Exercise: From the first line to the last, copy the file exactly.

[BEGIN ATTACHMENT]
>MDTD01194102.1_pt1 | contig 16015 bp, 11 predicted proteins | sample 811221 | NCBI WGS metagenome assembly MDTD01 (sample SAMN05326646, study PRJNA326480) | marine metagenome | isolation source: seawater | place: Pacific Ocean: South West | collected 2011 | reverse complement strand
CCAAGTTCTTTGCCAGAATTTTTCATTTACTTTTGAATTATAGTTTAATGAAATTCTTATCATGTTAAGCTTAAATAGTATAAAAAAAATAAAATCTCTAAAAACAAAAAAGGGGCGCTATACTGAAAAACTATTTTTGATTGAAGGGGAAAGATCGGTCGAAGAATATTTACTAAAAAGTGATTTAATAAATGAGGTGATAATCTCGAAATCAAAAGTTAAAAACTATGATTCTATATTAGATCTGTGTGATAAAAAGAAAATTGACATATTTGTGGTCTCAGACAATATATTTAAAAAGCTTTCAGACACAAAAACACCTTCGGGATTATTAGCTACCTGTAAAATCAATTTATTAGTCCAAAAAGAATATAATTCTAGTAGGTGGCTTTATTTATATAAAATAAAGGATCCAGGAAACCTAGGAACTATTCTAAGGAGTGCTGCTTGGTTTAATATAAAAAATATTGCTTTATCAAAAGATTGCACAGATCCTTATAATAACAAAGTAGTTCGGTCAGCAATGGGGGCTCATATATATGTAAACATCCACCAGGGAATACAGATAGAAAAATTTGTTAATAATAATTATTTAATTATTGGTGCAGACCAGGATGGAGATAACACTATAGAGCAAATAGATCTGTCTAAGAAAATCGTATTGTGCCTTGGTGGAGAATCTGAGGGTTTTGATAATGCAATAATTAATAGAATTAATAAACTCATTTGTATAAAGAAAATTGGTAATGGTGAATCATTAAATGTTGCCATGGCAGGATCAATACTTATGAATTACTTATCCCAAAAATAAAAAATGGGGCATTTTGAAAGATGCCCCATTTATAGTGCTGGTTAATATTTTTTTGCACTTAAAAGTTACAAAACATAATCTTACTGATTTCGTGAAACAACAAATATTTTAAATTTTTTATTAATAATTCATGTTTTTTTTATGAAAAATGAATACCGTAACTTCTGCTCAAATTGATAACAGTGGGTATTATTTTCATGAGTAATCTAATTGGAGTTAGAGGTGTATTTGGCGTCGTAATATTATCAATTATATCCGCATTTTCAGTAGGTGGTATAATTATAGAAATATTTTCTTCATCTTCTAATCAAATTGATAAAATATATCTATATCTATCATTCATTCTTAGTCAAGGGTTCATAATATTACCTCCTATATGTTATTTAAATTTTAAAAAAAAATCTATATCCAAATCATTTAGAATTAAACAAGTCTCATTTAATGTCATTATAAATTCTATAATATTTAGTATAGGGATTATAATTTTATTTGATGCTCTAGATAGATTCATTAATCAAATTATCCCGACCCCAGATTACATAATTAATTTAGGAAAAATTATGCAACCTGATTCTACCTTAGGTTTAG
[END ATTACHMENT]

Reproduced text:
>MDTD01194102.1_pt1 | contig 16015 bp, 11 predicted proteins | sample 811221 | NCBI WGS metagenome assembly MDTD01 (sample SAMN05326646, study PRJNA326480) | marine metagenome | isolation source: seawater | place: Pacific Ocean: South West | collected 2011 | reverse complement strand
CCAAGTTCTTTGCCAGAATTTTTCATTTACTTTTGAATTATAGTTTAATGAAATTCTTATCATGTTAAGCTTAAATAGTATAAAAAAAATAAAATCTCTAAAAACAAAAAAGGGGCGCTATACTGAAAAACTATTTTTGATTGAAGGGGAAAGATCGGTCGAAGAATATTTACTAAAAAGTGATTTAATAAATGAGGTGATAATCTCGAAATCAAAAGTTAAAAACTATGATTCTATATTAGATCTGTGTGATAAAAAGAAAATTGACATATTTGTGGTCTCAGACAATATATTTAAAAAGCTTTCAGACACAAAAACACCTTCGGGATTATTAGCTACCTGTAAAATCAATTTATTAGTCCAAAAAGAATATAATTCTAGTAGGTGGCTTTATTTATATAAAATAAAGGATCCAGGAAACCTAGGAACTATTCTAAGGAGTGCTGCTTGGTTTAATATAAAAAATATTGCTTTATCAAAAGATTGCACAGATCCTTATAATAACAAAGTAGTTCGGTCAGCAATGGGGGCTCATATATATGTAAACATCCACCAGGGAATACAGATAGAAAAATTTGTTAATAATAATTATTTAATTATTGGTGCAGACCAGGATGGAGATAACACTATAGAGCAAATAGATCTGTCTAAGAAAATCGTATTGTGCCTTGGTGGAGAATCTGAGGGTTTTGATAATGCAATAATTAATAGAATTAATAAACTCATTTGTATAAAGAAAATTGGTAATGGTGAATCATTAAATGTTGCCATGGCAGGATCAATACTTATGAATTACTTATCCCAAAAATAAAAAATGGGGCATTTTGAAAGATGCCCCATTTATAGTGCTGGTTAATATTTTTTTGCACTTAAAAGTTACAAAACATAATCTTACTGATTTCGTGAAACAACAAATATTTTAAATTTTTTATTAATAATTCATGTTTTTTTTATGAAAAATGAATACCGTAACTTCTGCTCAAATTGATAACAGTGGGTATTATTTTCATGAGTAATCTAATTGGAGTTAGAGGTGTATTTGGCGTCGTAATATTATCAATTATATCCGCATTTTCAGTAGGTGGTATAATTATAGAAATATTTTCTTCATCTTCTAATCAAATTGATAAAATATATCTATATCTATCATTCATTCTTAGTCAAGGGTTCATAATATTACCTCCTATATGTTATTTAAATTTTAAAAAAAAATCTATATCCAAATCATTTAGAATTAAACAAGTCTCATTTAATGTCATTATAAATTCTATAATATTTAGTATAGGGATTATAATTTTATTTGATGCTCTAGATAGATTCATTAATCAAATTATCCCGACCCCAGATTACATAATTAATTTAGGAAAAATTATGCAACCTGATTCTACCTTAGGTTTAG